Route for REACH Registration


When needing to Register a substance, there is a process to follow, starting with determining if full Registration is required, establishing identity and deciding the type of Registration required.


The process is not simple start-to-finish and options are open and when there is a need to submit as a Joint Registration, the outcome (and especially costs) are dependant on external factors.

 

1          Check if exempt from Registration (eg Annex IV and Annex V criteria)

2          Confirm tonnage exceeding 1 tonne per annum import or manufacture

3          Prepare rough plan for registration to estimate approximate costs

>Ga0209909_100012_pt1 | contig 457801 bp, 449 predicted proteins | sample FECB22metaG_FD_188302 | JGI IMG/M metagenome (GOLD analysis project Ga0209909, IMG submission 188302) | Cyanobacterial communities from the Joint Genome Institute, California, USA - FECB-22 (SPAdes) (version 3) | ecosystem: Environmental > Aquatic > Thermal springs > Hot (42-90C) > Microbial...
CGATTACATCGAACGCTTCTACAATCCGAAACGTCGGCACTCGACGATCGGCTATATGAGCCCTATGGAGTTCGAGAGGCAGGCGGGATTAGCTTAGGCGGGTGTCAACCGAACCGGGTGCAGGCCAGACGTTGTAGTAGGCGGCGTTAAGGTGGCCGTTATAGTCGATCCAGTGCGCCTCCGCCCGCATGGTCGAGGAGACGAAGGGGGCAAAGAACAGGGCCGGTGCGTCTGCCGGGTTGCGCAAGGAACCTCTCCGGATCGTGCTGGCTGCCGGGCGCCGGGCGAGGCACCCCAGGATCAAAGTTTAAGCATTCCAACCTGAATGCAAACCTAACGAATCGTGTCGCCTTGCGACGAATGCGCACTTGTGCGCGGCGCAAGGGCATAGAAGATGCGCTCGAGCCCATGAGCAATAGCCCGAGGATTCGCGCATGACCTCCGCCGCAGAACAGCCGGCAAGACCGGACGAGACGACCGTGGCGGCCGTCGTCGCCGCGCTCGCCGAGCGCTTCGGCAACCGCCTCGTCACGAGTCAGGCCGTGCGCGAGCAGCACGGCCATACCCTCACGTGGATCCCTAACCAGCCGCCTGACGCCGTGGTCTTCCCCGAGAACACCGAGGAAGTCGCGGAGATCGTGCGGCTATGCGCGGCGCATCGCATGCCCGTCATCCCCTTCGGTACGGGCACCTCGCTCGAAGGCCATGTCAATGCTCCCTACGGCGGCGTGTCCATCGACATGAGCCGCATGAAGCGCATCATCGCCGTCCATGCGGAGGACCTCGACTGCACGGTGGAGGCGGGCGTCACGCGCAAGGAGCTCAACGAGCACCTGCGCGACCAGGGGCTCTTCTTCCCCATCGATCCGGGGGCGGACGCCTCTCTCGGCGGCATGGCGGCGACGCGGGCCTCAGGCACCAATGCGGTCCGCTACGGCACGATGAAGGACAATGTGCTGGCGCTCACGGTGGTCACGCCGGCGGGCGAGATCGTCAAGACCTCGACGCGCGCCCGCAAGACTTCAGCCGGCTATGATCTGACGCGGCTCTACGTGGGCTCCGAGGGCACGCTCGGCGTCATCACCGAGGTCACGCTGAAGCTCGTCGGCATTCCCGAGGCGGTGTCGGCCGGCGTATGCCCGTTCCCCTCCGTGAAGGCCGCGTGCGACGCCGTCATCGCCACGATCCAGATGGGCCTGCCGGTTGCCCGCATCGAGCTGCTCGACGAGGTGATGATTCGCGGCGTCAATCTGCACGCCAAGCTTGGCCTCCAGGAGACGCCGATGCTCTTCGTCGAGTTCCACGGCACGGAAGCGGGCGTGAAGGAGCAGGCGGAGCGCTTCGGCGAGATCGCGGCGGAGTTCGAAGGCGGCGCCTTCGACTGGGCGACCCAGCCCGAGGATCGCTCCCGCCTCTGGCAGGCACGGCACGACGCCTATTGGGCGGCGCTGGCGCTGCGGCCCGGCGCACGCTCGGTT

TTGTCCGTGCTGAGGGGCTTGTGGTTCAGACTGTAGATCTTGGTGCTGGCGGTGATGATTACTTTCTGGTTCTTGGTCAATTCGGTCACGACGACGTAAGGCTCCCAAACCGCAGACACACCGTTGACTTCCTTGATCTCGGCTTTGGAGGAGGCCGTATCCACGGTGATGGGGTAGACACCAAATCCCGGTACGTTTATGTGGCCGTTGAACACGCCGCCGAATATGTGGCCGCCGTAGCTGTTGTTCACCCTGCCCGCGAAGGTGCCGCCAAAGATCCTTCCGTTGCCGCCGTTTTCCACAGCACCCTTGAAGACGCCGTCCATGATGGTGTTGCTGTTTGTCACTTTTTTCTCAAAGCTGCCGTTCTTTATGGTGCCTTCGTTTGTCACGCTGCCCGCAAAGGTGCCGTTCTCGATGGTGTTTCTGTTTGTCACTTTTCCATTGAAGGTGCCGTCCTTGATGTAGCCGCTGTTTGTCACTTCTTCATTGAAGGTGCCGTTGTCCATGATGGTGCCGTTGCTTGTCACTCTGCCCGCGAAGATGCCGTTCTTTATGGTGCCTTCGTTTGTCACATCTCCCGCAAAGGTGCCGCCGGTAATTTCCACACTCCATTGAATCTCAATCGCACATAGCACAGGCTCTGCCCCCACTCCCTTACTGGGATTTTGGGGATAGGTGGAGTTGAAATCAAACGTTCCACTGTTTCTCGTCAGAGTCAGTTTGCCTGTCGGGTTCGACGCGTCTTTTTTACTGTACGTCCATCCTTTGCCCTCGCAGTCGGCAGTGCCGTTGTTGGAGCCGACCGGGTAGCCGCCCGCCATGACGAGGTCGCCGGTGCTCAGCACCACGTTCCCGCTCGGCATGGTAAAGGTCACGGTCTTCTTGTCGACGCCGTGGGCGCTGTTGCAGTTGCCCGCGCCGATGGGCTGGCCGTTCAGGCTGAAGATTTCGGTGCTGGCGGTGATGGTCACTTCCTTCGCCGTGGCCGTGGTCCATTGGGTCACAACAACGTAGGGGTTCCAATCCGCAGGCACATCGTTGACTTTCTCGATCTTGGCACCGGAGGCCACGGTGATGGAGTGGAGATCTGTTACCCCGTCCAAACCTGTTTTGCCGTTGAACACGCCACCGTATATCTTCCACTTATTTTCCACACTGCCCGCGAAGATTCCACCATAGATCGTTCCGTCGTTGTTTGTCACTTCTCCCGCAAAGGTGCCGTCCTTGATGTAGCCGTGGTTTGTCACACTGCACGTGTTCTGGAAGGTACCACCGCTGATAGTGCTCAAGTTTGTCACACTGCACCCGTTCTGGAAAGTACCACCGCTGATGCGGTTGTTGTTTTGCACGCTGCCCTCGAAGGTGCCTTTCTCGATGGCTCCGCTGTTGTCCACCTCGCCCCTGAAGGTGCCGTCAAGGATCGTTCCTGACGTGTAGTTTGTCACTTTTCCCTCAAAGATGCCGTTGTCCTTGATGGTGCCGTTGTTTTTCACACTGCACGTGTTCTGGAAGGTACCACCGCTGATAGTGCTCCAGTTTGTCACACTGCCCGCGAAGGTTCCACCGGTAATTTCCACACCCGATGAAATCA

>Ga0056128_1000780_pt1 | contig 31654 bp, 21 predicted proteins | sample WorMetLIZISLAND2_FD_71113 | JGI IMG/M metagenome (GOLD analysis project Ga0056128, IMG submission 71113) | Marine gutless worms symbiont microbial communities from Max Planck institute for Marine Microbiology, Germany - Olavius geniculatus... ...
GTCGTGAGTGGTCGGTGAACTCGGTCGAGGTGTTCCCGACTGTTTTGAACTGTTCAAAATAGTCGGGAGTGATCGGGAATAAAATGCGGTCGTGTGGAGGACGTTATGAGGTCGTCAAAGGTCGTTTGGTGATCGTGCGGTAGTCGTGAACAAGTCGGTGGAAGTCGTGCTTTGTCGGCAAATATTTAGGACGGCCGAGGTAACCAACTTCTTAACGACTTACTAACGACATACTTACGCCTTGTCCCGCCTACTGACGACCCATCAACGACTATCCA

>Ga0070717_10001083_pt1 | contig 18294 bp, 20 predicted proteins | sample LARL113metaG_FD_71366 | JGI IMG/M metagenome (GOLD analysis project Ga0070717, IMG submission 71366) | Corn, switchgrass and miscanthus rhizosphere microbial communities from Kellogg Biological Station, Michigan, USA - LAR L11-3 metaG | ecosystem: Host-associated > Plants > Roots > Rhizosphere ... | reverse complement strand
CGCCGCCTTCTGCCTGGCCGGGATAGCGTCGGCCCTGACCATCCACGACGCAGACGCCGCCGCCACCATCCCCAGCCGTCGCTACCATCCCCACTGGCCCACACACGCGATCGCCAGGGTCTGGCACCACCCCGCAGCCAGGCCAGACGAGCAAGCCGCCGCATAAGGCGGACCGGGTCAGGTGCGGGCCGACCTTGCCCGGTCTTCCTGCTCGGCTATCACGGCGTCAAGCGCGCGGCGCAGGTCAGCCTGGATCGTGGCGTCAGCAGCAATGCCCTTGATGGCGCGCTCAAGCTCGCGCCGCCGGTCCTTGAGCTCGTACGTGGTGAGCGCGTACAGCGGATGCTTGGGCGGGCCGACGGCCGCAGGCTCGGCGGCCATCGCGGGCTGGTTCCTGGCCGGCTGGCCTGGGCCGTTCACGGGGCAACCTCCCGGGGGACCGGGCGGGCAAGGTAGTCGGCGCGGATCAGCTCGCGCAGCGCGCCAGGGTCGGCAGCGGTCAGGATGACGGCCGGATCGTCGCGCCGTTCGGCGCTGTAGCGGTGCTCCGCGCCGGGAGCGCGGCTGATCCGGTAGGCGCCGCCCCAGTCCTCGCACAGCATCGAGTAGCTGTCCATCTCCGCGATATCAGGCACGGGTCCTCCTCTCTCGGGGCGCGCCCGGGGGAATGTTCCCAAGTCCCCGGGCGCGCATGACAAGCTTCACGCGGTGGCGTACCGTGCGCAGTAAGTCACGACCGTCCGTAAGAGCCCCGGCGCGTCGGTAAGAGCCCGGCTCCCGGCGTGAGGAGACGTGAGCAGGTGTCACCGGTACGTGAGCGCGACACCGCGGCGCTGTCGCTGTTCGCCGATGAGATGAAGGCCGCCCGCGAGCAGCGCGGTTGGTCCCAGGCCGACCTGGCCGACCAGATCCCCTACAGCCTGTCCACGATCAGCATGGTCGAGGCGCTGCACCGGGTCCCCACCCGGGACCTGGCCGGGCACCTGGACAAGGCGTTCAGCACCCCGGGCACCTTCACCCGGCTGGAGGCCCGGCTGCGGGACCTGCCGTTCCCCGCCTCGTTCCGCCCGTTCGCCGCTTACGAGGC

4          Identify substance correctly and prepare analytical evidence

5          Submit Inquiry to confirm formal identity

6          IF already Registered, make contact with Lead Registrant, go to 7

            IF NOT already Registered, start planning for solo Registration, go to 14

 

7          Obtain Letter of Access cost from LR and confirm substance sameness

8          IF acceptable cost, make arrangements to join Registration (go to 9)

            IF unacceptable costs, go to 10

9          Complete personal Joint Submission and submit, paying fees as needed

 

10        Negotiate with LR / consortium and make proposal for 'fair' cost

11        IF negotiations successful, revert to '8' above.

            IF no acceptable deal, prepare for 'opt-out' process.

12        Prepare data gap analysis to check if opt out is feasible and cost effective